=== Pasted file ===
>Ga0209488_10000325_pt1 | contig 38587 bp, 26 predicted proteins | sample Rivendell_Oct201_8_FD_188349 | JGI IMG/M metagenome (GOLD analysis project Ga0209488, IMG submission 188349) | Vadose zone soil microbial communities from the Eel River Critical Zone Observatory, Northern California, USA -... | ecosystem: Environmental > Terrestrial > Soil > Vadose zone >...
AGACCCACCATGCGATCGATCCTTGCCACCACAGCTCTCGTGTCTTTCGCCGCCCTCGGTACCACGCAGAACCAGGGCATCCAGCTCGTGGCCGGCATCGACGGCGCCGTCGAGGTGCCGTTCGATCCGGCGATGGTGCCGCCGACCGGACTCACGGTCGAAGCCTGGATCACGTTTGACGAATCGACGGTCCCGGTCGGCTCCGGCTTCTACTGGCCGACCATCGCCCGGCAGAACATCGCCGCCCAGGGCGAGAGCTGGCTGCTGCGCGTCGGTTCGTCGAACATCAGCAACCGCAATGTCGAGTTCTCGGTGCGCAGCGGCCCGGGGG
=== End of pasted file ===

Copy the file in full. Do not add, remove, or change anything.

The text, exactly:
>Ga0209488_10000325_pt1 | contig 38587 bp, 26 predicted proteins | sample Rivendell_Oct201_8_FD_188349 | JGI IMG/M metagenome (GOLD analysis project Ga0209488, IMG submission 188349) | Vadose zone soil microbial communities from the Eel River Critical Zone Observatory, Northern California, USA -... | ecosystem: Environmental > Terrestrial > Soil > Vadose zone >...
AGACCCACCATGCGATCGATCCTTGCCACCACAGCTCTCGTGTCTTTCGCCGCCCTCGGTACCACGCAGAACCAGGGCATCCAGCTCGTGGCCGGCATCGACGGCGCCGTCGAGGTGCCGTTCGATCCGGCGATGGTGCCGCCGACCGGACTCACGGTCGAAGCCTGGATCACGTTTGACGAATCGACGGTCCCGGTCGGCTCCGGCTTCTACTGGCCGACCATCGCCCGGCAGAACATCGCCGCCCAGGGCGAGAGCTGGCTGCTGCGCGTCGGTTCGTCGAACATCAGCAACCGCAATGTCGAGTTCTCGGTGCGCAGCGGCCCGGGGG